Snøhetta has unveiled its design for a new expansion and site redesign at the Joslyn Art Museum, developed in partnership with local architects Alley Poyner Macchietto Architecture (APMA). The 42,000-square-foot addition will add light-filled galleries designed to meet the demands and explore the possibilities of a growing permanent collection, including works from the nationally renowned Phillip G. Schrager Collection of Contemporary Art.
In addition to the new gallery spaces, the architectural team will design more than three acres of rejuvenated public gardens and outdoor spaces on the Museum site and restore and modernize existing office spaces in the Joslyn Memorial building. The expansion renews Joslyn’s status as Omaha’s premier cultural hub for the visual arts by reorienting the Museum grounds around a reimagined public arrival anchored by new community spaces that support the galleries.
While the existing monolithic buildings are anchored more heavily to the ground, the new building floats atop two granite garden walls, with a transparent first floor enclosing a new atrium lobby, Museum store, and a multi-function community space. These ground floor spaces gradually rise to the level of the existing buildings via a gently sloping, accessible walkway. The weightless effect of the hovering expansion recalls the striking cloud formations that blanket the Great Plains as well as the deep overhangs and horizontal expression of regional Prairie Style architecture.
The horizontal texture of the new façade takes its cue from the stacked stone steps of the Memorial Building’s monumental Grand Staircase that emerge from the East side of the existing buildings in parallel with the expansion. The façade’s light-colored precast panels are embedded with vibrant pops of pink aggregate that reflect the rich, rose-colored marble of the existing buildings.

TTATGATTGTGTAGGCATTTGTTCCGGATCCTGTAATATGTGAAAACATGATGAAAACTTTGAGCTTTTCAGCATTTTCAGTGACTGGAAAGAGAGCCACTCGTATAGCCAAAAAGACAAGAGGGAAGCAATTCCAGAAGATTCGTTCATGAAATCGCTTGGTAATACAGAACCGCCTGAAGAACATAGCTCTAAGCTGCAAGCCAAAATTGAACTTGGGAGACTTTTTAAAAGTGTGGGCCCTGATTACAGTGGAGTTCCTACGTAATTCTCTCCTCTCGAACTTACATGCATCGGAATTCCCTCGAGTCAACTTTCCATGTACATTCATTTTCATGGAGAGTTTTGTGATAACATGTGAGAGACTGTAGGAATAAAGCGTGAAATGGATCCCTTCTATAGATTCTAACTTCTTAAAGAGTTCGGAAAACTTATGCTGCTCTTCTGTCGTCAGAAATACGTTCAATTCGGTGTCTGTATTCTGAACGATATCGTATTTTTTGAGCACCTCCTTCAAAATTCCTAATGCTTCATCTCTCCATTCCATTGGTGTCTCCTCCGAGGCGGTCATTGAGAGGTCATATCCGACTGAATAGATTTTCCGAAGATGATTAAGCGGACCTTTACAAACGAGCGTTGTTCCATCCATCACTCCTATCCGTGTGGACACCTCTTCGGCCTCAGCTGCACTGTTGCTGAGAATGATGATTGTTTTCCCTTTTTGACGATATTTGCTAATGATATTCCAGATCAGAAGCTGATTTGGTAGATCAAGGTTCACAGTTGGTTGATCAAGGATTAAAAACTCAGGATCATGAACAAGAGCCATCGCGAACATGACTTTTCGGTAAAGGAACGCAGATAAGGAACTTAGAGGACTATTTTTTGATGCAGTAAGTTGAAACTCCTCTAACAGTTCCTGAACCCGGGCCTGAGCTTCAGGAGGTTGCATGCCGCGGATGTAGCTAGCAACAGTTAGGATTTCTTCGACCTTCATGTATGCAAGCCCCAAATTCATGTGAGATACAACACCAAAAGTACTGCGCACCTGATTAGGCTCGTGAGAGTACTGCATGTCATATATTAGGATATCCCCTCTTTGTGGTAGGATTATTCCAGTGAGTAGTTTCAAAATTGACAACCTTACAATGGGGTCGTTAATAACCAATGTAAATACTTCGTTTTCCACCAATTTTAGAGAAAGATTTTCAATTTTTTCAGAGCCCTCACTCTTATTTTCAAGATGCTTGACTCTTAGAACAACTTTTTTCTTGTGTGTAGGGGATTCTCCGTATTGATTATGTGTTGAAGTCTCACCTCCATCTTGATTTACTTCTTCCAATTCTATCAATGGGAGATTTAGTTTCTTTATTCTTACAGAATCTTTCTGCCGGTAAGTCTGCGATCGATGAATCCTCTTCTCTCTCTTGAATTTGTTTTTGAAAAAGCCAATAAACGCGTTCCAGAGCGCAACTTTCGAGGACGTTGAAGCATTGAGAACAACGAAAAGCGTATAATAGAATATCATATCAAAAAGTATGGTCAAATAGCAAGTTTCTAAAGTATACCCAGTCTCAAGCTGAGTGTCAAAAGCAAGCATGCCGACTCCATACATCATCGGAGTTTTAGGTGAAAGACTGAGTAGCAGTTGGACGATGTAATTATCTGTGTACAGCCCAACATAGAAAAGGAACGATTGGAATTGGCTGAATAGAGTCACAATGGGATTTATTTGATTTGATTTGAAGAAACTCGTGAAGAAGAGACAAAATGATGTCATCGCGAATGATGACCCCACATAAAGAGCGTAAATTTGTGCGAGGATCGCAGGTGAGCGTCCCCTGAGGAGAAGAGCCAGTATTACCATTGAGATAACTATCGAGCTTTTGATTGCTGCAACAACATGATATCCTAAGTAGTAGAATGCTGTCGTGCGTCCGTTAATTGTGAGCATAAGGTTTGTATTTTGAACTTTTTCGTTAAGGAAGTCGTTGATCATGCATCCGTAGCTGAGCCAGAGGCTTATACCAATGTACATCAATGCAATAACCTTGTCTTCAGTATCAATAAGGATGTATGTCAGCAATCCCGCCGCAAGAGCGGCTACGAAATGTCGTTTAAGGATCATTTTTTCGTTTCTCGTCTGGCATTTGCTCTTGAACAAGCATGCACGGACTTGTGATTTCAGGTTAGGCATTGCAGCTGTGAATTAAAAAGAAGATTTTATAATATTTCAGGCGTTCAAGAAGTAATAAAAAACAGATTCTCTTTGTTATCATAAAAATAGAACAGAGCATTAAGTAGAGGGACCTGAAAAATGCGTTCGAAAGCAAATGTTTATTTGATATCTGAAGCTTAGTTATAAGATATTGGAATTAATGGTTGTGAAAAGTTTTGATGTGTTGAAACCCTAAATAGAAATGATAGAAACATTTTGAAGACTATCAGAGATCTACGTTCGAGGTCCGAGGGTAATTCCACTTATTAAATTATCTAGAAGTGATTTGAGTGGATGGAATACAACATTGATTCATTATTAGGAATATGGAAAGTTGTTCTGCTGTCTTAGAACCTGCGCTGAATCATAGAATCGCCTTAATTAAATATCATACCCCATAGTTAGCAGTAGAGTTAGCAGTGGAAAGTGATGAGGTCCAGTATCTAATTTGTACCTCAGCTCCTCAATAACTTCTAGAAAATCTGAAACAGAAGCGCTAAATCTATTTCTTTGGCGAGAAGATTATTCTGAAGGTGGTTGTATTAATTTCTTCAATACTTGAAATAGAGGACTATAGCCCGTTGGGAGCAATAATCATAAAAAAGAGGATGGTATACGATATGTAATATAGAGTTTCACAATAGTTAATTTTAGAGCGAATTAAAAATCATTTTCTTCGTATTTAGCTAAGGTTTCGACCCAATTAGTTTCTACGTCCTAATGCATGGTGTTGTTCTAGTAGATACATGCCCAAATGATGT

The new ground floor spaces gradually rise to the level of the existing buildings via a gently sloping, accessible walkway. The weightless effect of the hovering expansion recalls the striking cloud formations that blanket the Great Plains as well as the deep overhangs and horizontal expression of regional Prairie Style architecture. The galleries showcase a range of new art while allowing for increased public access to more of Joslyn’s collections, which span 3,000 years of art and include Native American objects and works on paper. New classrooms and public spaces support greater breadth and depth of public programming and art education.
At the southeast corner of the site on Dodge Street, the visual barrier of the existing retaining wall has been lowered to reveal the Memorial Building and its Grand Staircase, a change complemented by a new Great Lawn framed by native grasses and vibrant meadow plantings that will create colorful variation throughout the seasons. The existing Discovery Garden is reconnected to the museum and other gardens by a new landscape for pedestrians with paths that reveal sculptures and native plantings along the way.
When the expansion is complete, returning visitors to Joslyn Art Museum will immediately notice important changes to the grounds that clarify their arrival and increase the connectivity between existing spaces. The primary access to Joslyn has been relocated to the northern edge of the site, off Davenport Street, leading to a redesigned entry drive that sits on axis with a new, raised sculpture garden and Museum entrance, creating a clear sense of front and a new beginning for the Museum experience. New sculpture gardens have been reimagined as a sweeping collection of landscape spaces and outdoor “rooms” that wrap the site, weaving the buildings and outdoor spaces together around a spine formed by the existing installation The Omaha Riverscape by sculptor Jesús Moroles.
Honoring Joslyn’s identity while opening a more porous, inviting front, the expansion marks a new chapter in the Museum’s vision for public access to the arts through a comprehensive redesign. The expansion builds upon Joslyn’s rich history as an iconic landmark and cultural hub as it creates a dynamic, inclusive design that is open to all.
The pavilion will be named after Rhonda and Howard Hawks of The Hawks Foundation. The Hawks Foundation provides grants for higher education, social services, Christian organizations, and the arts.